If certain bookstores (i.e. National Bookstore) sell books at a cheaper rate than in the US, it's because they have a system in place that subsidizes the expenses. Such as selling school supplies (and National Bookstore honestly doesn't have to sell books or price them as cheaply--a good chunk of their income is derived from selling school supplies; in The 2000 Philippines Yearbook, Clinton Palanca interviews Socorro Ramos and is quoted for saying "If I didn't sell the pencils, I wouldn't be able to sell the books."). (And if you notice, this is the common trend for the past few decades, such as the case with Goodwill Bookstore.) That's also why in independent bookstores, books are being sold at higher than the US retail price.

Bookstores might be given distributor discount (30%? 60%?) but they have 1) overhead costs, 2) shipping costs, 3) pay its staff, 4) make profits, and 5) pay its taxes (different for custom duties). Anyone who has experience in business will know that a few percent can mean the difference between staying in business or not.

No new books were being imported during the book blockade.

Old news but I want to reiterate this fact: the statement above is false. "...customs curtailed all air shipments of books entering the country." That's air shipments. Books were still being delivered through sea (which is how most bookstores transport their stocks). The new law, however, taxes all shipments, whether via air or by sea.

Having said that, here are some points I want to make:

Undersecratary Sales should not be surprised at the reactions.

According to various sources, people did express their distress when Undersecretary Sales proposed the customs tax. Why she didn't listen to them, I don't know. Did she understimate the public's reaction? Or is simply the type of person who ignores feedback?

The law hurts the lower-income people.

Guys and gals, let's face it. The rich will shop abroad or consider the increase in costs negligible. The slightly-less wealthy buy their books online. Majority of people who buy their books in local brick and mortar stores will be the middle-class and those with lower incomes.

Whether there actually be an increase in book prices.

Honestly, the correct answer here is I don't know. I can only say that the independent bookstores are more likely to increase their prices compared to the mainstream bookstores but that's no guarantee whether they actually will or not. There are a lot of variables in business, such as gas. This new tax is simply another of those variables. Whether it's enough to justify a price increase depends on their business plan and how it relates to the other variables (i.e. when the peso-dollar ratio or gas prices were increasing, not everyone raised the prices of their products). And when bookstores do increase their prices, it won't necessarily just be by 1% or 5%.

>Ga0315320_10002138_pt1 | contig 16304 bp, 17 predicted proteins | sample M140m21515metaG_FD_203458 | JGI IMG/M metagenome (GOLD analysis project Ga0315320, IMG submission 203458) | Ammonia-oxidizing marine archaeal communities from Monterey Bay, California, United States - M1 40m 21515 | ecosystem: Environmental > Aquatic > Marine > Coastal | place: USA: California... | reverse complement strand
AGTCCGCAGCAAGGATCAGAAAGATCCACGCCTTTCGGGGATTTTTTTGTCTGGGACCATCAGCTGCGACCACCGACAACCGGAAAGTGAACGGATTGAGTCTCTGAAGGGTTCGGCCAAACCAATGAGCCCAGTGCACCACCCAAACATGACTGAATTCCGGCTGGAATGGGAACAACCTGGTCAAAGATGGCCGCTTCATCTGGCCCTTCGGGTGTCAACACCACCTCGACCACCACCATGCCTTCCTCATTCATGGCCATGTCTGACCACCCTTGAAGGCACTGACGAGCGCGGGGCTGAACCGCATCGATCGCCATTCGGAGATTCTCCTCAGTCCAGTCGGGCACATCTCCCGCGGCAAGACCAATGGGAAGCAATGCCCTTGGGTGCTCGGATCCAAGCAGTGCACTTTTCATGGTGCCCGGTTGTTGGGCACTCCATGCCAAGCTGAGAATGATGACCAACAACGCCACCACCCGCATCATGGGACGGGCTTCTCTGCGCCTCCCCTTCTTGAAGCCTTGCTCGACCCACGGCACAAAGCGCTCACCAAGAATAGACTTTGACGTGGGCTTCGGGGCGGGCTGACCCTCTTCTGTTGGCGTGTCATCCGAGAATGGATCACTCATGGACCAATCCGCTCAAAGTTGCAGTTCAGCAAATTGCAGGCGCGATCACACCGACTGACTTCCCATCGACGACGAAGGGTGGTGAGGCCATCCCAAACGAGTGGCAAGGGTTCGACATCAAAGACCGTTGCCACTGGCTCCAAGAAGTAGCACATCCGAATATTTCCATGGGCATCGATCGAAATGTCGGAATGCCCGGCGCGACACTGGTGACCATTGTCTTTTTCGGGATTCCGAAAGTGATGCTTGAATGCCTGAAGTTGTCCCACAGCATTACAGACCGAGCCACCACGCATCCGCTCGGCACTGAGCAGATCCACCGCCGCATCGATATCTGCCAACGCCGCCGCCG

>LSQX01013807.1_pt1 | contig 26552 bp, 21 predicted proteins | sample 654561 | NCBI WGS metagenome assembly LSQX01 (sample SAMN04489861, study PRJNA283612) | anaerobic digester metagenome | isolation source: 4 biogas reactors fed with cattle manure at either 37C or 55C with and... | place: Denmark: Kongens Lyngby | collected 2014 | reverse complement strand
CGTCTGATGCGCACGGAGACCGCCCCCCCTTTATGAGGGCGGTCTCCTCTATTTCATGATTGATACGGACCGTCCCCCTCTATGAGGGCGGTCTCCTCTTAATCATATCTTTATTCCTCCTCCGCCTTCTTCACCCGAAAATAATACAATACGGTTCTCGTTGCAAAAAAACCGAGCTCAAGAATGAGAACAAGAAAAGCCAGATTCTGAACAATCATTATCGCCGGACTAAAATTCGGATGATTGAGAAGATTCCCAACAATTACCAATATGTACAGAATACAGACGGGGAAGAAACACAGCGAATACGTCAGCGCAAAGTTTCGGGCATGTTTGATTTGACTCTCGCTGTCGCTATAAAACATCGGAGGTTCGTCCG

It doesn't affect certain businesses that sells books.

Comic shops sell books. In a mailing list, I got into this argument regarding gaming books being sold in hobby shops. They're not affected by this tax mainly because they never declared their inventory as imports falling under the Florence agreement. I talked to a friend who owns a comic shop and they're paying regular import duties for the comics they bring in, which is based on a formula that takes into account the weight of the shipment and its invoice price.

Not enough media exposure.

The fight that book aficionados should fighting right now is that of propaganda. Aside from money, a good motivator for politicians to act is through social pressure and that's usually through the media. (I expected more posturing from politicians, especially with elections coming up soon, and this could be a platform people that their supporters could rally on.)

Unfortunately, right now, despite attempts by personalities like Manuel Quezon III, there's really not a lot of coverage regarding the issue. It's not making the headlines, whether in TV or print (although thankfully there are editorials and columns tackling the issue). I really love the grass-roots campaign that's going on here in the Internet, but I honestly don't think it should end there.

Why not a lot of people are aware of the issue.

Because not everyone who needed to be informed about this new law was actually informed. Sure, Sales may have contacted the booksellers, but they're not the only ones affected by this. There's the local publishers for example. They might have published in the Inquirer the new law but how can the lay man (myself included) understand all that legal jargon? There's also a lot of misconception and ignorance about what the new lay entails. If, for example, I said that tuition will go up by 1~5%, would more citizens be up in arms? (Clearly this won't cause tuition to go up by that much but let's say you're an English Major who needs to read ten [Western] literary books in a semester. Those books will be taxed. Unless the government is encouraging our lack of respect for intellectual property laws via rampant photocopying, even if it is for educational purposes.)

Taking it to court is a long and tedious process.

It's a last resort but right now, I'd bet more on increasing media exposure rather than relying on court of law to reverse the decision.

This policy is embarrassing.

It's honestly embarrassing to the other countries who actually honor the Florence Treaty. And if we're willing to break this treaty, what else are we willing to break? (It doesn't help that piracy and corruption runs rampant in this country.)